Objective—To evaluate postexposure prophylaxis
(PEP) in dogs experimentally infected with rabies.
Procedure—Dogs were sedated and inoculated in
the right masseter muscle with a salivary gland
homogenate from a naturally infected rabid dog (day
0). Six hours later, 5 dogs were treated by administration
of 2 murine anti-rabies glycoprotein monoclonal
antibodies (mAb) and commercial vaccine; 5 received
mAb alone; 5 received purified, heat-treated, equine
rabies immune globulin (PHT-ERIG) and vaccine; 5
received PHT-ERIG alone; 4 received vaccine alone;
and 5 control dogs were not treated. The mAb or PHTERIG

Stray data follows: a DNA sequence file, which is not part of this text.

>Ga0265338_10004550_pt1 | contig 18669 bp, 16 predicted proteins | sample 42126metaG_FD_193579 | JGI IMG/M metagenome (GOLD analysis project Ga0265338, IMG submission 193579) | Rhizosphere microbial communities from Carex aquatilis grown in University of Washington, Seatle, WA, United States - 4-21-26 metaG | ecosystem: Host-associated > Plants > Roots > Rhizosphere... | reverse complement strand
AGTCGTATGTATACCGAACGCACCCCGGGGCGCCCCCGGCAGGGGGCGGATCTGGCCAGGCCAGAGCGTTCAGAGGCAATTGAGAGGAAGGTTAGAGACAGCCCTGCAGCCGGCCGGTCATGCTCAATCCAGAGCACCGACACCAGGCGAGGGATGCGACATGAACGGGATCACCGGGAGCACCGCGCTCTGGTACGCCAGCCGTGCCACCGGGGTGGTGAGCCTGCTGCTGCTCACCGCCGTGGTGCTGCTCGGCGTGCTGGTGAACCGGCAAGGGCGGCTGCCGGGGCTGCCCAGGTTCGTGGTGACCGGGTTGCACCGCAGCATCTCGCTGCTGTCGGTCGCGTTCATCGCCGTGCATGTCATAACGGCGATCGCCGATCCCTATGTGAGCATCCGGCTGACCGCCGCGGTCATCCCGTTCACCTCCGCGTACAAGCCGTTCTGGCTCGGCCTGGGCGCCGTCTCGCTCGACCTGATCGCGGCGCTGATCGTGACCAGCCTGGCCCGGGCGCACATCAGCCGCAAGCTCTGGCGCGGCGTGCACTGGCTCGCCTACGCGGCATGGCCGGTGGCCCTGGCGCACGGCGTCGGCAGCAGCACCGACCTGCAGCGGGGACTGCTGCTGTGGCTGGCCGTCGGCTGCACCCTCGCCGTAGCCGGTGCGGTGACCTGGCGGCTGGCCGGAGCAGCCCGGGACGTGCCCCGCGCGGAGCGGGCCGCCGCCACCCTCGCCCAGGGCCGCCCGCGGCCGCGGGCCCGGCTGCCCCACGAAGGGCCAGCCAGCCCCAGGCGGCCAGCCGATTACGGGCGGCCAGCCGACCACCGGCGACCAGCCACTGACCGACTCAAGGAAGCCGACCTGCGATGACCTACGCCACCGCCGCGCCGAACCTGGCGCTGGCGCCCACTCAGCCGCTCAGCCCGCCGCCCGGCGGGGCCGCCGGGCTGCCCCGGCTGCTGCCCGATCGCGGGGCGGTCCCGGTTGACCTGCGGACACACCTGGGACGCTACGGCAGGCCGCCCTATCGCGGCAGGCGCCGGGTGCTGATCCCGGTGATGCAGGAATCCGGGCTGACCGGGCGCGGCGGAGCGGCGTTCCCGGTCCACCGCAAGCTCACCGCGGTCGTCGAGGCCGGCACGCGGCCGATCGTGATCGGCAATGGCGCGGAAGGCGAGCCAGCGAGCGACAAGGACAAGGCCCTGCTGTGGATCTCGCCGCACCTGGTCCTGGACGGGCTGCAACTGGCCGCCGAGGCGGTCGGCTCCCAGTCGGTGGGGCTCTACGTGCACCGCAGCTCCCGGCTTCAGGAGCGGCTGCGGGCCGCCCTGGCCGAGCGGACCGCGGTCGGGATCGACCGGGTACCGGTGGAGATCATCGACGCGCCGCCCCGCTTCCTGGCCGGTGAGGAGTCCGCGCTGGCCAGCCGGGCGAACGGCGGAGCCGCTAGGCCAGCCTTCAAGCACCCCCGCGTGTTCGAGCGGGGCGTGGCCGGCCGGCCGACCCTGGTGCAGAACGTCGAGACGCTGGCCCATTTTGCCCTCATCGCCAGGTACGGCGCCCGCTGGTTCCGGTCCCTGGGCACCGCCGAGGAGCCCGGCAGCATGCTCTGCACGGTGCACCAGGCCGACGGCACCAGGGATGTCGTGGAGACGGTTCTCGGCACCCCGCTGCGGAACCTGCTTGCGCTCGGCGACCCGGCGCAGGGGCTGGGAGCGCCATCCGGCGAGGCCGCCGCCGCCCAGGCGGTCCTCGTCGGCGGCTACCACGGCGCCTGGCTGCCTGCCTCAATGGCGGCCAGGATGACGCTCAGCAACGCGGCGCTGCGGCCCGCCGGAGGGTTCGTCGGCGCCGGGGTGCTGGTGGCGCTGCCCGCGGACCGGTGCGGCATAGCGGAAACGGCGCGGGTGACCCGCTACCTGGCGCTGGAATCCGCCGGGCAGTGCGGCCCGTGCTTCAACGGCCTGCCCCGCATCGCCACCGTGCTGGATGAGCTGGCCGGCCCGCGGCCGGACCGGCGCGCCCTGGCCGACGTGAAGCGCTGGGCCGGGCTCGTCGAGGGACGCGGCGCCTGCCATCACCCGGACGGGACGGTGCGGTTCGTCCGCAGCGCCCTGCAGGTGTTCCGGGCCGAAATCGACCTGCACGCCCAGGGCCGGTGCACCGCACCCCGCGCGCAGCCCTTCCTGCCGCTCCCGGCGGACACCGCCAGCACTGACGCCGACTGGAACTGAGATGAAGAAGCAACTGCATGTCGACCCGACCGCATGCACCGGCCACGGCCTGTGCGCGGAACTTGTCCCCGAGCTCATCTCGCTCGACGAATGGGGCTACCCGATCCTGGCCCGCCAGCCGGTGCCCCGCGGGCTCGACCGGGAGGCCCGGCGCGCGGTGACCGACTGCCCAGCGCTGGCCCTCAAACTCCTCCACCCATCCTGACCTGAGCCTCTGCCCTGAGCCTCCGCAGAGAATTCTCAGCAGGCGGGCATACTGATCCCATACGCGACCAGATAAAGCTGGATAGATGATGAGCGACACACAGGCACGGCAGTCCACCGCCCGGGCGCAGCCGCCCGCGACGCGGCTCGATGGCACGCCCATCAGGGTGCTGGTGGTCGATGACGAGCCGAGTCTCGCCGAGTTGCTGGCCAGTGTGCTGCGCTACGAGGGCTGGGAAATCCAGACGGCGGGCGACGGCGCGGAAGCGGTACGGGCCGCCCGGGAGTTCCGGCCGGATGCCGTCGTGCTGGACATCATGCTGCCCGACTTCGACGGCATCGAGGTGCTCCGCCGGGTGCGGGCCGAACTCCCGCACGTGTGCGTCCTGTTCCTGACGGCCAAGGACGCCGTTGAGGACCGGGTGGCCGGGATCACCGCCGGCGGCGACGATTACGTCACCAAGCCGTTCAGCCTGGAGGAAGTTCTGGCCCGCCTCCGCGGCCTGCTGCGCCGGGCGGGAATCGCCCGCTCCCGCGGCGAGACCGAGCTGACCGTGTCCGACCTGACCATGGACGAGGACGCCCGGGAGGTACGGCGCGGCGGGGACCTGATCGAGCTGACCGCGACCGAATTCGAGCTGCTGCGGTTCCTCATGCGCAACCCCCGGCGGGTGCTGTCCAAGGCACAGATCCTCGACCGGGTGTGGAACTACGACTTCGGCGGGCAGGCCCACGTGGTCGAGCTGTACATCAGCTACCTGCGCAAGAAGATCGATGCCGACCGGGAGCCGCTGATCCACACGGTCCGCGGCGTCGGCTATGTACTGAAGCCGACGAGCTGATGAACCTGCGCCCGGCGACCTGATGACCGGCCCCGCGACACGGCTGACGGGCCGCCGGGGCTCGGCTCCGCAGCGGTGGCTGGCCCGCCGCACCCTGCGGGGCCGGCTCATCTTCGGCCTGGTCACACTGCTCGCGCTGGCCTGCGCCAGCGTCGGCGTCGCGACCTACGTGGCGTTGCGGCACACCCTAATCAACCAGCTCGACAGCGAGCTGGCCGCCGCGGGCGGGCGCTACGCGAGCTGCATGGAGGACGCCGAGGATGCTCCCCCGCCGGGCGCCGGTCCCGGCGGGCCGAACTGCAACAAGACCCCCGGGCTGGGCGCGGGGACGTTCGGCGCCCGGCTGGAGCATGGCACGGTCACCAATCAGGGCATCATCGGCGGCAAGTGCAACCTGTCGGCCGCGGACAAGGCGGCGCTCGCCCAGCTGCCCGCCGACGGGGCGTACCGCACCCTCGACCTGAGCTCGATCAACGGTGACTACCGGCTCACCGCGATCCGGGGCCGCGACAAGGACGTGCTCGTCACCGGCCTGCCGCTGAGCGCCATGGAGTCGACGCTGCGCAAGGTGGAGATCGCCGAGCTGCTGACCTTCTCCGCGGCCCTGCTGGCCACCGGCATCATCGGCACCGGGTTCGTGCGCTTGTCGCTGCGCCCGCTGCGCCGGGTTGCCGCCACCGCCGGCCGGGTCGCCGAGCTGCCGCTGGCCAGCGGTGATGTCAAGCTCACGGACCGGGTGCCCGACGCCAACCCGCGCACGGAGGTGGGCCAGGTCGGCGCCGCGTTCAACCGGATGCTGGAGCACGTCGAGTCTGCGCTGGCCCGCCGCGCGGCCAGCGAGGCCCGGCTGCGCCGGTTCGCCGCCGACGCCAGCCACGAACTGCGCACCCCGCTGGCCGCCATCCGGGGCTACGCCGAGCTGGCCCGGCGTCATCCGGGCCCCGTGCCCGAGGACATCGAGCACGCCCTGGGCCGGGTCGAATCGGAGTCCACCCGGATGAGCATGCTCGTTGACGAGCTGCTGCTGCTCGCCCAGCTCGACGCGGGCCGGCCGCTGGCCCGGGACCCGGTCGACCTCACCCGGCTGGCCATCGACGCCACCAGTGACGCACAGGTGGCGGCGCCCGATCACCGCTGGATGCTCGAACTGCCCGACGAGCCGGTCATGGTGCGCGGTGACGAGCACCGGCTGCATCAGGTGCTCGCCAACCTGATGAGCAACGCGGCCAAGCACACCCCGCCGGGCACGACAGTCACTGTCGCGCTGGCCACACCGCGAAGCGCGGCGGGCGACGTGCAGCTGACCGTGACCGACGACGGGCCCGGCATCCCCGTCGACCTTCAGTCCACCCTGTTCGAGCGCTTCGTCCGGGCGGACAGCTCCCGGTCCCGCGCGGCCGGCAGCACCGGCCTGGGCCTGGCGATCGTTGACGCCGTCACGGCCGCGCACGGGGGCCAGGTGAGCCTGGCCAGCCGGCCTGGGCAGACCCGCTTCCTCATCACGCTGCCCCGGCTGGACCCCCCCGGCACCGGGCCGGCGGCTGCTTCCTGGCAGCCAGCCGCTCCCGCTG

was administered at the site of rabies virus inoculation.
Additional vaccine doses for groups mAb plus
vaccine, PHT-ERIG plus vaccine, and vaccine alone
were administered IM in the right hind limb on days
3, 7, 14, and 35.
Results—All control dogs and dogs that received only
vaccine developed rabies. In the PHT-ERIG and vaccine
group, 2 of 5 dogs were protected, whereas
none were protected with PHT-ERIG alone. Use of
mAb alone resulted in protection in 4 of 5 dogs.
Administration of mAb in combination with vaccine
provided protection in all 5 dogs.
Conclusions and Clinical Relevance—Current
national guidelines recommend euthanasia or a 6-
month quarantine for unvaccinated animals exposed
to rabies. Findings from this study document that vaccine
alone following severe exposure was unable to
provide protection from rabies. However, vaccine
combined with mAb resulted in protection in all treated
dogs, revealing the potential use of mAb in PEP
against rabies in naïve dogs. (Am J Vet Res